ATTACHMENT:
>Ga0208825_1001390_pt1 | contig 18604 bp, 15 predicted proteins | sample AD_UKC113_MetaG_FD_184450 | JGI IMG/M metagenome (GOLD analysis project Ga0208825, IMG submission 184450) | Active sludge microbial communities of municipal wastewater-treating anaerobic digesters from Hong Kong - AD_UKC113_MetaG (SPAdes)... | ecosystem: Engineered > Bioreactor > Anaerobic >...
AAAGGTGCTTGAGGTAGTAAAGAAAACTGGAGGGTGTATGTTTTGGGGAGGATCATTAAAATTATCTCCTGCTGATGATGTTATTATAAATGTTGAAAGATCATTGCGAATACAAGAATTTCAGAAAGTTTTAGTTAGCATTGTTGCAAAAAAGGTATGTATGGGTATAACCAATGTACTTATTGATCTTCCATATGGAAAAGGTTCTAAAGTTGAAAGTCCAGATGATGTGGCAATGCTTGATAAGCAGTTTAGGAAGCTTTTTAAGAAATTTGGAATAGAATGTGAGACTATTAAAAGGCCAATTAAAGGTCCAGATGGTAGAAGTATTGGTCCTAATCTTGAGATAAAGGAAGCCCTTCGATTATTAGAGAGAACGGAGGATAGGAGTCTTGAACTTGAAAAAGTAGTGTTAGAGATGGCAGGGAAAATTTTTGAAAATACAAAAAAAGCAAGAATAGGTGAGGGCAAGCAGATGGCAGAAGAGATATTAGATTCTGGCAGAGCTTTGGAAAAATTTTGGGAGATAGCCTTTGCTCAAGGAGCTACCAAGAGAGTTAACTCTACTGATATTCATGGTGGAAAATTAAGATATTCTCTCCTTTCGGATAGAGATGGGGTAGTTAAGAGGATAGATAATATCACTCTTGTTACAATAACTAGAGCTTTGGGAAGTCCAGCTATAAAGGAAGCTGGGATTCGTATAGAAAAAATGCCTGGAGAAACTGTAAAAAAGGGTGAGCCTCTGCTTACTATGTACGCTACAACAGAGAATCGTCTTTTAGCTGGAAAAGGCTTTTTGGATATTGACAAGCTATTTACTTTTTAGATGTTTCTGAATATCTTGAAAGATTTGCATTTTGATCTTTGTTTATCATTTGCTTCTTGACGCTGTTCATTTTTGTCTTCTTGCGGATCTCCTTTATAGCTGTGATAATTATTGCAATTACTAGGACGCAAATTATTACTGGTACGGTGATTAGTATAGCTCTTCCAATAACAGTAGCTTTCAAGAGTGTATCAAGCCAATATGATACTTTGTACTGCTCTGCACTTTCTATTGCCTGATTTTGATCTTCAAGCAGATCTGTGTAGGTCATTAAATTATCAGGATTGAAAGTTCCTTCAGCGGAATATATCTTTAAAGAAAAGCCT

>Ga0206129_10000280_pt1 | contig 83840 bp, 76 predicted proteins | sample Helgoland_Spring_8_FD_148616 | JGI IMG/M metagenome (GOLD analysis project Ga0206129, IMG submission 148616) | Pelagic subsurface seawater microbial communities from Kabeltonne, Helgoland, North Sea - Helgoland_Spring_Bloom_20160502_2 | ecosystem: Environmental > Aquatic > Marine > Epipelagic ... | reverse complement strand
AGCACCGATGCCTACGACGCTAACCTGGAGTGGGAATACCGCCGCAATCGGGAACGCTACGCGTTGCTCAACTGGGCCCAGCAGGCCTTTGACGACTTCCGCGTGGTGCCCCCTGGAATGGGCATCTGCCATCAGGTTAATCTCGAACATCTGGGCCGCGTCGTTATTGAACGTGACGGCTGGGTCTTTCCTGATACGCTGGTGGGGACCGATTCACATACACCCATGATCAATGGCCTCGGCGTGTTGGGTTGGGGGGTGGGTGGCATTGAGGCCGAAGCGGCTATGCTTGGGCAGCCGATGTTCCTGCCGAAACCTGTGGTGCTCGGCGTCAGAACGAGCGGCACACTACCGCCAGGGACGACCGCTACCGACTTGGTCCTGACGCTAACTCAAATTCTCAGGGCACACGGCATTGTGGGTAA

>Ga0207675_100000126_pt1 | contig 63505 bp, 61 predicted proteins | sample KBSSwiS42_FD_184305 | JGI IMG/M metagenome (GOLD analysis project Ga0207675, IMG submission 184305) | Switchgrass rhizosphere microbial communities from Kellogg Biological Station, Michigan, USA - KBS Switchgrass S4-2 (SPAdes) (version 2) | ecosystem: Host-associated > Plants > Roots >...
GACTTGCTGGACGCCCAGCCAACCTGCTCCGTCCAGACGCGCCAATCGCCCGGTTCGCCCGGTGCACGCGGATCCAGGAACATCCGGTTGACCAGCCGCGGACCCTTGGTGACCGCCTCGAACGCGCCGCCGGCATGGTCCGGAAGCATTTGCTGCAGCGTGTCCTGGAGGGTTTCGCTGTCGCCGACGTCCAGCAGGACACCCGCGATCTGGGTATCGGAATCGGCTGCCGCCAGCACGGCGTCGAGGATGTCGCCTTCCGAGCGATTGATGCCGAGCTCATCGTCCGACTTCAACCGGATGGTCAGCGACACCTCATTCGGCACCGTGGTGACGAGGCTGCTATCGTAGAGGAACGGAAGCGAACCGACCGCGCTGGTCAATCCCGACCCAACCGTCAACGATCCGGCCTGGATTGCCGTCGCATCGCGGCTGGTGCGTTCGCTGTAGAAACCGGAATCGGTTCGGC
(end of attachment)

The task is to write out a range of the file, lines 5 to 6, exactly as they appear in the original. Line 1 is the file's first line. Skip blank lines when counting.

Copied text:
>Ga0207675_100000126_pt1 | contig 63505 bp, 61 predicted proteins | sample KBSSwiS42_FD_184305 | JGI IMG/M metagenome (GOLD analysis project Ga0207675, IMG submission 184305) | Switchgrass rhizosphere microbial communities from Kellogg Biological Station, Michigan, USA - KBS Switchgrass S4-2 (SPAdes) (version 2) | ecosystem: Host-associated > Plants > Roots >...
GACTTGCTGGACGCCCAGCCAACCTGCTCCGTCCAGACGCGCCAATCGCCCGGTTCGCCCGGTGCACGCGGATCCAGGAACATCCGGTTGACCAGCCGCGGACCCTTGGTGACCGCCTCGAACGCGCCGCCGGCATGGTCCGGAAGCATTTGCTGCAGCGTGTCCTGGAGGGTTTCGCTGTCGCCGACGTCCAGCAGGACACCCGCGATCTGGGTATCGGAATCGGCTGCCGCCAGCACGGCGTCGAGGATGTCGCCTTCCGAGCGATTGATGCCGAGCTCATCGTCCGACTTCAACCGGATGGTCAGCGACACCTCATTCGGCACCGTGGTGACGAGGCTGCTATCGTAGAGGAACGGAAGCGAACCGACCGCGCTGGTCAATCCCGACCCAACCGTCAACGATCCGGCCTGGATTGCCGTCGCATCGCGGCTGGTGCGTTCGCTGTAGAAACCGGAATCGGTTCGGC